CDH1 gene polymorphisms, smoking, Helicobacter pylori infection and the risk of gastric cancer in the European Prospective Investigation into Cancer and Nutrition (EPIC-EURGAST)

Jenab M., McKay J.D., Ferrari P., Biessy C., Laing S., Capella Munar G.M., Sala N., Pena S., Crusius J.B., Overvad K., Jensen M.K., Olsen A., Tjonneland A., Clavel-Chapelon F., Boutron-Ruault M.C., Kaaks R., Linseisen J., Boeing H., Bergmann M.M., Trichopoulou A., Georgila C., Psaltopoulou T., Mattiello A., Vineis P., Pala V., Palli D., Tumino R., Numans M.E., Peeters P.H., Bueno-de-Mesquita H.B., Lund E., Ardanaz E., Sanchez M.J., Dorronsoro M., Navarro Sanchez C., Quiros J.R., Hallmans G., Stenling R., Manjer J., Regner S., Key T., Bingham S., Khaw K.T., Slimani N., Rinaldi S., Boffetta P., Carneiro F., Riboli E., Gonzalez C.

Eur J Cancer; 2008; 44(6): 774-780

Abstract as provided by PubMed

Despite declining incidence rates, gastric cancer (GC) is a major cause of death worldwide. E-Cadherin is an adhesion molecule that is thought to be involved in GC. Germline mutations in the E-Cadherin gene (CDH1) have been identified in hereditary diffuse GC. Also, a promoter polymorphism at position -160 C/A has been suggested to lead to transcriptional down regulation and has been shown to affect GC risk in some studies. However, very little information exists on the GC risk association of other CDH1 polymorphisms and it is unclear whether any associations may be different by GC anatomical sites or histological types. Thus, a case-control study (cases=245/controls=950) nested within the European Prospective Investigation into Cancer and Nutrition (EPIC) cohort was conducted to assess the GC risk association of eight CDH1 gene polymorphisms. None of the CDH1 polymorphisms or haplotypes analysed were associated with GC risk and no differences of effect were observed by Helicobacter pylori infection status. However, three CDH1 polymorphisms in the same haplotype block, including the CDH1-160C/A, interacted with smoking to increase GC risk in smokers but not in never smokers. These findings should be confirmed in larger independent studies

Circulating concentrations of folate and vitamin B12 in relation to prostate cancer risk: results from the European prospective investigation into cancer and nutrition study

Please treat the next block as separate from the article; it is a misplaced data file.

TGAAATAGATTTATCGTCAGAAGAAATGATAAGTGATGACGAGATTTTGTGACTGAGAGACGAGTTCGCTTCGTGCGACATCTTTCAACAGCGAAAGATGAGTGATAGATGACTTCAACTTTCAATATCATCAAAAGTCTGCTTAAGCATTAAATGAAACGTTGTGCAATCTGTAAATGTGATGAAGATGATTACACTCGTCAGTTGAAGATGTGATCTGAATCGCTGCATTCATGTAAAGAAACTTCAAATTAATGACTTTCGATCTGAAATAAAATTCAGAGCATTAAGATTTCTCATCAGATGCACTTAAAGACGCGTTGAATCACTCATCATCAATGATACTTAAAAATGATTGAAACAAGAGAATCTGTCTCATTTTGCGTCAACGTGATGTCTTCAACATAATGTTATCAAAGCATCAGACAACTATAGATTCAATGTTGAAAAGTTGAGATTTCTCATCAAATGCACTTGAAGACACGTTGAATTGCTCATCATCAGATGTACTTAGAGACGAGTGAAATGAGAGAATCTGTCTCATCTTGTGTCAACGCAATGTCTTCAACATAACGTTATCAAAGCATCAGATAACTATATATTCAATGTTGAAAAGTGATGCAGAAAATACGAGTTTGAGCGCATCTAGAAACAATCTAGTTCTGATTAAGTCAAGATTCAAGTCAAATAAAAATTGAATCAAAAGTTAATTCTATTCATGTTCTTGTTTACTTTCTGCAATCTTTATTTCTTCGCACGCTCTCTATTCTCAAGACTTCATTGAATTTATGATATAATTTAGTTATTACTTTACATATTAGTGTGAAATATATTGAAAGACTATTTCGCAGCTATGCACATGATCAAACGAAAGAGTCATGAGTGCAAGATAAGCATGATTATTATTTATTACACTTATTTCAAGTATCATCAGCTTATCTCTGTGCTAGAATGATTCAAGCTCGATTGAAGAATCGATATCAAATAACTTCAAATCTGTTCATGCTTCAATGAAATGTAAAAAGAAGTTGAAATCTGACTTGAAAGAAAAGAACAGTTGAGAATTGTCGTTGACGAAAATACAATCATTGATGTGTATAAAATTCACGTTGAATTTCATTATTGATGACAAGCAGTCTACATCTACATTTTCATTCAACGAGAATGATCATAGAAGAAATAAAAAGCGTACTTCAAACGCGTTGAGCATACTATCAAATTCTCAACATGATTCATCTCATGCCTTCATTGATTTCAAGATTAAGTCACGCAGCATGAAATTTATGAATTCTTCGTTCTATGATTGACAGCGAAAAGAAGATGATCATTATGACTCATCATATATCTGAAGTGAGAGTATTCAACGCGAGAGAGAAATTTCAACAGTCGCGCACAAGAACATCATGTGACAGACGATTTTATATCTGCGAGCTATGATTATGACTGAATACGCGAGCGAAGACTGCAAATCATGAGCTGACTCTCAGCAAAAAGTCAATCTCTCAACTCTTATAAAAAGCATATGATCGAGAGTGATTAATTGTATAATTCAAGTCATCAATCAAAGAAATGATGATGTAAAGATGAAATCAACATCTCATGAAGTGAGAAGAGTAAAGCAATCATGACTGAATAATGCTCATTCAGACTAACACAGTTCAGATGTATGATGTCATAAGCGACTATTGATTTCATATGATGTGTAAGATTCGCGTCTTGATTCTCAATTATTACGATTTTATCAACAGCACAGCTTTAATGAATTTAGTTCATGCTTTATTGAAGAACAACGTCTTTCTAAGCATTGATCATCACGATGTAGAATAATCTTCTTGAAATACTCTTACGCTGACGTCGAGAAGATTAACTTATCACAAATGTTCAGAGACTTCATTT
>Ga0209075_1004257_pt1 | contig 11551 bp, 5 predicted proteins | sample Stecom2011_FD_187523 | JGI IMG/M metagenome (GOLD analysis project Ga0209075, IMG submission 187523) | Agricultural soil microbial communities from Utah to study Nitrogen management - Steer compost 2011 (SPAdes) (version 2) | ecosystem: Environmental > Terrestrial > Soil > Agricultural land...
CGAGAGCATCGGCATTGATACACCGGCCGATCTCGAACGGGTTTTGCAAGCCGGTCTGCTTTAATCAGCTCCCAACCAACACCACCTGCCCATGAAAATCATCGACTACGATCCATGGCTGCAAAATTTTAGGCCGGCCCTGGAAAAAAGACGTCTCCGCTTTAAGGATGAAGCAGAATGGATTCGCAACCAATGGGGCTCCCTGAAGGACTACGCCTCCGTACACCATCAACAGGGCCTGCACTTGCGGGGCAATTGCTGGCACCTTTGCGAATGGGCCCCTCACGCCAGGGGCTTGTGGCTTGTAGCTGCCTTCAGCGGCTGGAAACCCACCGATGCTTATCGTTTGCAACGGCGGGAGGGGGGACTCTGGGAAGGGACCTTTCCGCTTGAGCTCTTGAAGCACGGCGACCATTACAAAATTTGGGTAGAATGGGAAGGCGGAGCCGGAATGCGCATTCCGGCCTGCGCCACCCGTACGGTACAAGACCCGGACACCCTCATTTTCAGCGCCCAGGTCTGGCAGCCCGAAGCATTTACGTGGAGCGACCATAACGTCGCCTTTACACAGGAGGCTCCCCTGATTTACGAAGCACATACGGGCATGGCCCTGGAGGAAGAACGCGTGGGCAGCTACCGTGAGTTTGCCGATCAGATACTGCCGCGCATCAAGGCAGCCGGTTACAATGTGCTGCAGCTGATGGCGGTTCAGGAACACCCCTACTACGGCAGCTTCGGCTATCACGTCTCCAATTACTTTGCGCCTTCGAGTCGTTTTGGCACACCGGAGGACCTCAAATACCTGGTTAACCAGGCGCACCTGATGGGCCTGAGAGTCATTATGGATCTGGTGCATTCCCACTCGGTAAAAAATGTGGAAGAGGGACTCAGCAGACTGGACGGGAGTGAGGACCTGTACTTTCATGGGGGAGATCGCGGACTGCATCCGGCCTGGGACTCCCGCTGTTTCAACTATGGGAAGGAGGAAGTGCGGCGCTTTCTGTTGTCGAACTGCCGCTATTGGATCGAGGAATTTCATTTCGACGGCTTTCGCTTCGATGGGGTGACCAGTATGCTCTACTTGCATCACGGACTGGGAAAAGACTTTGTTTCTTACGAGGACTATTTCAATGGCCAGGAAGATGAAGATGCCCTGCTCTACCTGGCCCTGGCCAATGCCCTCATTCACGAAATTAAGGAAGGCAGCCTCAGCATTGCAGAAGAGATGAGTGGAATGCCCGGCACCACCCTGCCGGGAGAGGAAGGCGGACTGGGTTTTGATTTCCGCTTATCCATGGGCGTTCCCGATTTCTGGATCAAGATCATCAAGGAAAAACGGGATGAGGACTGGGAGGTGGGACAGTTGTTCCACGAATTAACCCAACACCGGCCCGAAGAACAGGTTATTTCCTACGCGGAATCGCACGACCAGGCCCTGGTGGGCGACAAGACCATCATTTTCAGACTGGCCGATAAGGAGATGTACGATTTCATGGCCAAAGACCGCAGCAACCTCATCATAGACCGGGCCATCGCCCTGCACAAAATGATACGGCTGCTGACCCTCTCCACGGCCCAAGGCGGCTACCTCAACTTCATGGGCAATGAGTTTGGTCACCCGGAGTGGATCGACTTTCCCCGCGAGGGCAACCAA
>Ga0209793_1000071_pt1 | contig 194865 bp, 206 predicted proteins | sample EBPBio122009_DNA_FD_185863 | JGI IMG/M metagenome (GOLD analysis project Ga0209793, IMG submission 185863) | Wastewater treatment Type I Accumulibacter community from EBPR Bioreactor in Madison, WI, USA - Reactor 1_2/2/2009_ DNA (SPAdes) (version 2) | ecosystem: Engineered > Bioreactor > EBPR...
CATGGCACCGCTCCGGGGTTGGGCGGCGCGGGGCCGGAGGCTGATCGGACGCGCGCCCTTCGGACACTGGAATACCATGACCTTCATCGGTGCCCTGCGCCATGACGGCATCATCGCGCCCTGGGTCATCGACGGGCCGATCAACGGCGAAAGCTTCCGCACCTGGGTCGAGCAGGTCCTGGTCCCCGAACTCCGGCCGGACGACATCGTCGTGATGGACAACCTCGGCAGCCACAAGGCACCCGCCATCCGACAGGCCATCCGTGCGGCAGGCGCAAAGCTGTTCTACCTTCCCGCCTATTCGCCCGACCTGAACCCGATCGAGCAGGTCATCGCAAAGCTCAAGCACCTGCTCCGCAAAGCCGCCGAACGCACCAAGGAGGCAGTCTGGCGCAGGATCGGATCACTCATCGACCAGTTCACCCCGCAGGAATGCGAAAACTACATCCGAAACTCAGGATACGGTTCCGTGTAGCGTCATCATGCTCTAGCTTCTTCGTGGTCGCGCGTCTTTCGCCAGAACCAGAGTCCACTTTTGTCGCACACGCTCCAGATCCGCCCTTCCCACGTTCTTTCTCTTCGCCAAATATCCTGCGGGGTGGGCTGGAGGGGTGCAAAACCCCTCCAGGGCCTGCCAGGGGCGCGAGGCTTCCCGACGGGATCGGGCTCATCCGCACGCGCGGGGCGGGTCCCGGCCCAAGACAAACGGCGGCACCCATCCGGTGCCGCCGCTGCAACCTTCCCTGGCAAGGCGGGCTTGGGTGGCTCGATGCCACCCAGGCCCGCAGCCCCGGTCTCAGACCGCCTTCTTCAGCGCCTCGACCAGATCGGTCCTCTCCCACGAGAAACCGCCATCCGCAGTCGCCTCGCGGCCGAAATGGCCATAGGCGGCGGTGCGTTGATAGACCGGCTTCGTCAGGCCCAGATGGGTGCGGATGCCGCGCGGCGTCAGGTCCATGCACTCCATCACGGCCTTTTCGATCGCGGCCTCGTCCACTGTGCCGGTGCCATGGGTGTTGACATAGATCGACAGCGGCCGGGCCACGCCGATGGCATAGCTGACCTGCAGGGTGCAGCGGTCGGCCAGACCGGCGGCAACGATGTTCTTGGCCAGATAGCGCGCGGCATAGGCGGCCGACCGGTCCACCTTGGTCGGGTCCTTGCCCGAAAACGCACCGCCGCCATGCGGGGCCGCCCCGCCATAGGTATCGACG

Johansson M., Appleby P.N., Allen N.E., Travis R.C., Roddam A.W., Egevad L., Jenab M., Rinaldi S., Kiemeney L.A., Bueno-de-Mesquita H.B., Vollset S.E., Ueland P.M., Sanchez M.J., Quiros J.R., Gonzalez C.A., Larranaga N., Chirlaque M.D., Ardanaz E., Sieri S., Palli D., Vineis P., Tumino R., Linseisen J., Kaaks R., Boeing H., Pischon T., Psaltopoulou T., Trichopoulou A., Trichopoulos D., Khaw K.T., Bingham S., Hallmans G., Riboli E., Stattin P., Key T.J.

Cancer Epidemiol Biomarkers Prev; 2008; 17(2): 279-285

Abstract as provided by PubMed

BACKGROUND: Determinants of one-carbon metabolism, such as folate and vitamin B(12), have been implicated in cancer development. Previous studies have not provided conclusive evidence for the importance of circulating concentrations of folate and vitamin B(12) in prostate cancer etiology. The aim of the present study was to investigate the relationship between prostate cancer risk and circulating concentrations of folate and vitamin B(12) in a large prospective cohort. METHODS: We analyzed circulating concentrations of folate and vitamin B(12) in 869 cases and 1,174 controls, individually matched on center, age, and date of recruitment, nested within the European Prospective Investigation into Cancer and Nutrition cohort. Relative risks (RR) for prostate cancer were estimated using conditional logistic regression models. RESULTS: Overall, no significant associations were observed for circulating concentrations of folate (P(trend) = 0.62) or vitamin B(12) (P(trend) = 0.21) with prostate cancer risk. RRs for a doubling in folate and vitamin B(12) concentrations were 1.03 [95% confidence interval (95% CI), 0.92-1.16] and 1.12 (95% CI, 0.94-1.35), respectively. In the subgroup of cases diagnosed with advanced stage prostate cancer, elevated concentrations of vitamin B(12) were associated with increased risk (RR for a doubling in concentration, 1.69; 95% CI, 1.05-2.72, P(trend) = 0.03). No other subgroup analyses resulted in a statistically significant association. CONCLUSION: This study does not provide strong support for an association between prostate cancer risk and circulating concentrations of folate or vitamin B(12). Elevated concentrations of vitamin B(12) may be associated with an increased risk for advanced stage prostate cancer, but this association requires examination in other large prospective studies. (Cancer Epidemiol Biomarkers Prev 2007;17(2):279-85)